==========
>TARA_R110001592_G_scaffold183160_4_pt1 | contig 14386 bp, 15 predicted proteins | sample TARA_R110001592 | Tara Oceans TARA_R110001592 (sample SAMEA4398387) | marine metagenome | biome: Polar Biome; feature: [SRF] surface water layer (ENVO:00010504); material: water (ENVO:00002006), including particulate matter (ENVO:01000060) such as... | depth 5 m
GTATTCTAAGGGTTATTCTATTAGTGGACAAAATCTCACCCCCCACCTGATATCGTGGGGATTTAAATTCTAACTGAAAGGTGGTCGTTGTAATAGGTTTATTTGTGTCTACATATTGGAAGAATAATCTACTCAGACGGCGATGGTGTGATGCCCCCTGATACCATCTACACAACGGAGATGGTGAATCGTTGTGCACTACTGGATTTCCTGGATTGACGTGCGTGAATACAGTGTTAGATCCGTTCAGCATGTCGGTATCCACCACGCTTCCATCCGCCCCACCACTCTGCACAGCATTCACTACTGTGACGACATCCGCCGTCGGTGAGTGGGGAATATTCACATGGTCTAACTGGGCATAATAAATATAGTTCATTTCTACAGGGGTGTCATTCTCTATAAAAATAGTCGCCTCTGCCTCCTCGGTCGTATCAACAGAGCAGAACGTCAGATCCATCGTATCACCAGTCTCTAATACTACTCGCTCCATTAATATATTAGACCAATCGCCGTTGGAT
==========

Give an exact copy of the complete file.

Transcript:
>TARA_R110001592_G_scaffold183160_4_pt1 | contig 14386 bp, 15 predicted proteins | sample TARA_R110001592 | Tara Oceans TARA_R110001592 (sample SAMEA4398387) | marine metagenome | biome: Polar Biome; feature: [SRF] surface water layer (ENVO:00010504); material: water (ENVO:00002006), including particulate matter (ENVO:01000060) such as... | depth 5 m
GTATTCTAAGGGTTATTCTATTAGTGGACAAAATCTCACCCCCCACCTGATATCGTGGGGATTTAAATTCTAACTGAAAGGTGGTCGTTGTAATAGGTTTATTTGTGTCTACATATTGGAAGAATAATCTACTCAGACGGCGATGGTGTGATGCCCCCTGATACCATCTACACAACGGAGATGGTGAATCGTTGTGCACTACTGGATTTCCTGGATTGACGTGCGTGAATACAGTGTTAGATCCGTTCAGCATGTCGGTATCCACCACGCTTCCATCCGCCCCACCACTCTGCACAGCATTCACTACTGTGACGACATCCGCCGTCGGTGAGTGGGGAATATTCACATGGTCTAACTGGGCATAATAAATATAGTTCATTTCTACAGGGGTGTCATTCTCTATAAAAATAGTCGCCTCTGCCTCCTCGGTCGTATCAACAGAGCAGAACGTCAGATCCATCGTATCACCAGTCTCTAATACTACTCGCTCCATTAATATATTAGACCAATCGCCGTTGGAT